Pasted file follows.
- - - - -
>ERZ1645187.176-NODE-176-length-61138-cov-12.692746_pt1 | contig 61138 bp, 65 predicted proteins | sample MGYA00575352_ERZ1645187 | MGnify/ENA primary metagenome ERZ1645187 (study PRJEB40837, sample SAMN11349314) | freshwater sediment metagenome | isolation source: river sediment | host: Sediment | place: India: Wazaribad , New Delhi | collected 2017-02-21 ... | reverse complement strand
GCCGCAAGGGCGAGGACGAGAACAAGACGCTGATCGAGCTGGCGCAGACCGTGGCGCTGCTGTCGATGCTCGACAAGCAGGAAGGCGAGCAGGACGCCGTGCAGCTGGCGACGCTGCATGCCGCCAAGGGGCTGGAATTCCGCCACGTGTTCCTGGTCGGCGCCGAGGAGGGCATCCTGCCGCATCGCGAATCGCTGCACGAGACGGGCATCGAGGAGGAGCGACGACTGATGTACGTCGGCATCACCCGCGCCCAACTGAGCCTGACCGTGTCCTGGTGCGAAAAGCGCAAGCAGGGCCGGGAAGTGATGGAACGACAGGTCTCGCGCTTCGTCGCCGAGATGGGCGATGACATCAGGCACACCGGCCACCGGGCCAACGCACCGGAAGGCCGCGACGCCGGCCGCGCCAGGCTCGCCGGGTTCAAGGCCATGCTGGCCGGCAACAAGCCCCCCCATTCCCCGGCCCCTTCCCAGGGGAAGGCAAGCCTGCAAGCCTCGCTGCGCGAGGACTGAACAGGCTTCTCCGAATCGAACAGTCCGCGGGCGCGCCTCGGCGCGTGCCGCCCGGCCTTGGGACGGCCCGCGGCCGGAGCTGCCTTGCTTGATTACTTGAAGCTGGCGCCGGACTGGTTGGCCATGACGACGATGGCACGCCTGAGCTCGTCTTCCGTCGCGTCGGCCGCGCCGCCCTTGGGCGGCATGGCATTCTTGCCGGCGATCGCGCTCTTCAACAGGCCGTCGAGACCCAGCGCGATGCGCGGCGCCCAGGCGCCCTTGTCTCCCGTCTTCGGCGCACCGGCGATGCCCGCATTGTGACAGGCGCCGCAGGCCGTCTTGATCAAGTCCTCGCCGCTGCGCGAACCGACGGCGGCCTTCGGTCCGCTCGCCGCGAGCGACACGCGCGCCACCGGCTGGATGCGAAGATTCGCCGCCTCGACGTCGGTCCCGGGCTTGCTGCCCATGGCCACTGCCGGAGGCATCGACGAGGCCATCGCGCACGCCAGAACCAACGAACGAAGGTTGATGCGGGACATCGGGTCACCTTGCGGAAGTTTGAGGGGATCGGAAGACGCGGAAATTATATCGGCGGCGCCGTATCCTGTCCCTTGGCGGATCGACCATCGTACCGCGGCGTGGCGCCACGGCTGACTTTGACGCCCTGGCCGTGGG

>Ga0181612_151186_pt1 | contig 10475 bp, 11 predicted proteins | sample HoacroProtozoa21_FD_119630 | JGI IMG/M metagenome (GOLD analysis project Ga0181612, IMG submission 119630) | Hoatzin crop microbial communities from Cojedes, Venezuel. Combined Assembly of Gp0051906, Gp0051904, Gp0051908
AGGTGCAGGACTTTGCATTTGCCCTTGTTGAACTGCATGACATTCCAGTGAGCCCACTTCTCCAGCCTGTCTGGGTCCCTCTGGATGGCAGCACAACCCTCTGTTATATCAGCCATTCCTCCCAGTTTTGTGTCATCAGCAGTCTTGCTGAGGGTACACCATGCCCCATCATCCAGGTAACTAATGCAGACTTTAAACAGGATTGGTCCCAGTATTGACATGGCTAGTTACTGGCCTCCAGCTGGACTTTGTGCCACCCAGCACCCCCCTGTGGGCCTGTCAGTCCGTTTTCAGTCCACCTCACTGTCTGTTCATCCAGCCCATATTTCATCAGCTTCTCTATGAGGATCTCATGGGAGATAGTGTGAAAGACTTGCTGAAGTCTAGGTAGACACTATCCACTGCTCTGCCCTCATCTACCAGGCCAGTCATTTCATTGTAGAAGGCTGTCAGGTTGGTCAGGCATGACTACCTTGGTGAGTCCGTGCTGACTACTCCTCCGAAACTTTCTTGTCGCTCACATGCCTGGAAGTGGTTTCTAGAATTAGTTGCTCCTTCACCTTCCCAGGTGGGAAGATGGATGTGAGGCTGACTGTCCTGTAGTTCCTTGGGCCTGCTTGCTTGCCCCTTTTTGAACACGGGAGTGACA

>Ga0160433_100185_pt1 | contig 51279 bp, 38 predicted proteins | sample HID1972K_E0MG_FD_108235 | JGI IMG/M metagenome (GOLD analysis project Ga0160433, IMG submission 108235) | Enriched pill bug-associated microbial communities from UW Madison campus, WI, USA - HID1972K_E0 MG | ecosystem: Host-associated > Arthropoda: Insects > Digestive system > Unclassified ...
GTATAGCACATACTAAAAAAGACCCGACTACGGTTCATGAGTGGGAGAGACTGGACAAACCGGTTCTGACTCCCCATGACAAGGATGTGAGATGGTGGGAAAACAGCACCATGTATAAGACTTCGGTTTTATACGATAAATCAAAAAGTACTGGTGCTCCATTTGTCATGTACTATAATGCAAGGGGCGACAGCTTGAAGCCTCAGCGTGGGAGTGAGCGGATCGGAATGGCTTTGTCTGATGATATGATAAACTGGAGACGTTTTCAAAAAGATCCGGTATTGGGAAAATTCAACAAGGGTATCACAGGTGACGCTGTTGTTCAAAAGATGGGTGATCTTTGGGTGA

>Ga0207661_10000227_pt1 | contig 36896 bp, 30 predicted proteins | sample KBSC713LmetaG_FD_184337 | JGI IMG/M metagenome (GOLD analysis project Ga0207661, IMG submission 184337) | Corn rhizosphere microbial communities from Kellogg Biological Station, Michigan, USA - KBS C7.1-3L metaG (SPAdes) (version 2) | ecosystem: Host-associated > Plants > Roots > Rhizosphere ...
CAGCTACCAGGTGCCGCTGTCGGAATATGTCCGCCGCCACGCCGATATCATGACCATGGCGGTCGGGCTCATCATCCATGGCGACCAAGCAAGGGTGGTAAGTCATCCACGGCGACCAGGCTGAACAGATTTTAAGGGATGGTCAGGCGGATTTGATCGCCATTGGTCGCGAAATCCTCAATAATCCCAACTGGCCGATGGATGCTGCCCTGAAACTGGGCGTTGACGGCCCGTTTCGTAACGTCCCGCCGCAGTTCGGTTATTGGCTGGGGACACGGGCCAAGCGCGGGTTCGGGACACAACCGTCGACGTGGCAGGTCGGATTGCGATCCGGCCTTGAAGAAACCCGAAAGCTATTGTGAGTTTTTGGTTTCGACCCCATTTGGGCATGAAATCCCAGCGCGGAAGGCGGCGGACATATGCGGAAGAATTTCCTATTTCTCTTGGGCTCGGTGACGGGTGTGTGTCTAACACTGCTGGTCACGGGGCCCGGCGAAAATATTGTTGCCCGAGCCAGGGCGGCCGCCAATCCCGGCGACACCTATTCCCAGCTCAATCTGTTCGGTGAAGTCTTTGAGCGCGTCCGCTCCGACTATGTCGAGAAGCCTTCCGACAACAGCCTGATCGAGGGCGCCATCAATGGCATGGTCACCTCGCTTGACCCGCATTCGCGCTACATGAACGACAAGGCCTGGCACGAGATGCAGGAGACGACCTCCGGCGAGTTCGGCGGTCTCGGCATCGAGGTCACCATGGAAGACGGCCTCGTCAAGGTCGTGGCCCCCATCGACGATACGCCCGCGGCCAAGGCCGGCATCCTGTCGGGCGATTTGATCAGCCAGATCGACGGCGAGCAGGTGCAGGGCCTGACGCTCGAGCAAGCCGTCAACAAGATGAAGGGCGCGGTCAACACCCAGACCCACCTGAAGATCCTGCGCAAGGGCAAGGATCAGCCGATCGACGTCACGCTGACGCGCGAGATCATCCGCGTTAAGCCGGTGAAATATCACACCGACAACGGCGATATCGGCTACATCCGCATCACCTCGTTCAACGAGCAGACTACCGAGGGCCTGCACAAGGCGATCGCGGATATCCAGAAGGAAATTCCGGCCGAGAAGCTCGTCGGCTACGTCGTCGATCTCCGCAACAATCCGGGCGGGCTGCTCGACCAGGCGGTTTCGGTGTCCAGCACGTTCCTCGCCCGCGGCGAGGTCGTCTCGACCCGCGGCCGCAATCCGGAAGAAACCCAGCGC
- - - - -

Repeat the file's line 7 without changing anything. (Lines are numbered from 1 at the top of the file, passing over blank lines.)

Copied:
>Ga0207661_10000227_pt1 | contig 36896 bp, 30 predicted proteins | sample KBSC713LmetaG_FD_184337 | JGI IMG/M metagenome (GOLD analysis project Ga0207661, IMG submission 184337) | Corn rhizosphere microbial communities from Kellogg Biological Station, Michigan, USA - KBS C7.1-3L metaG (SPAdes) (version 2) | ecosystem: Host-associated > Plants > Roots > Rhizosphere ...